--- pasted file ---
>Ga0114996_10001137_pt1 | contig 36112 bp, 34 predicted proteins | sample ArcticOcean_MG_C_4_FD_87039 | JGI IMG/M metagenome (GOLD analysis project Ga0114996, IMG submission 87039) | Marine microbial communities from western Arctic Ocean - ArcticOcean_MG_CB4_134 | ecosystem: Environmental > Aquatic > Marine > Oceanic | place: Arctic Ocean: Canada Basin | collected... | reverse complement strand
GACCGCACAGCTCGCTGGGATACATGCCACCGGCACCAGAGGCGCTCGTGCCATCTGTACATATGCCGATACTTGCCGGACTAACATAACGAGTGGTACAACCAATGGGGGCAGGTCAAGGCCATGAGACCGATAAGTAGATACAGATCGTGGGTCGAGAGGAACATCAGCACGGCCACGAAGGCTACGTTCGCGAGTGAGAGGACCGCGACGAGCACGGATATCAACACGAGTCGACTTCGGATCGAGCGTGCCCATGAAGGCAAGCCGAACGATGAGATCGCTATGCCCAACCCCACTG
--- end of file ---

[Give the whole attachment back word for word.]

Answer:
>Ga0114996_10001137_pt1 | contig 36112 bp, 34 predicted proteins | sample ArcticOcean_MG_C_4_FD_87039 | JGI IMG/M metagenome (GOLD analysis project Ga0114996, IMG submission 87039) | Marine microbial communities from western Arctic Ocean - ArcticOcean_MG_CB4_134 | ecosystem: Environmental > Aquatic > Marine > Oceanic | place: Arctic Ocean: Canada Basin | collected... | reverse complement strand
GACCGCACAGCTCGCTGGGATACATGCCACCGGCACCAGAGGCGCTCGTGCCATCTGTACATATGCCGATACTTGCCGGACTAACATAACGAGTGGTACAACCAATGGGGGCAGGTCAAGGCCATGAGACCGATAAGTAGATACAGATCGTGGGTCGAGAGGAACATCAGCACGGCCACGAAGGCTACGTTCGCGAGTGAGAGGACCGCGACGAGCACGGATATCAACACGAGTCGACTTCGGATCGAGCGTGCCCATGAAGGCAAGCCGAACGATGAGATCGCTATGCCCAACCCCACTG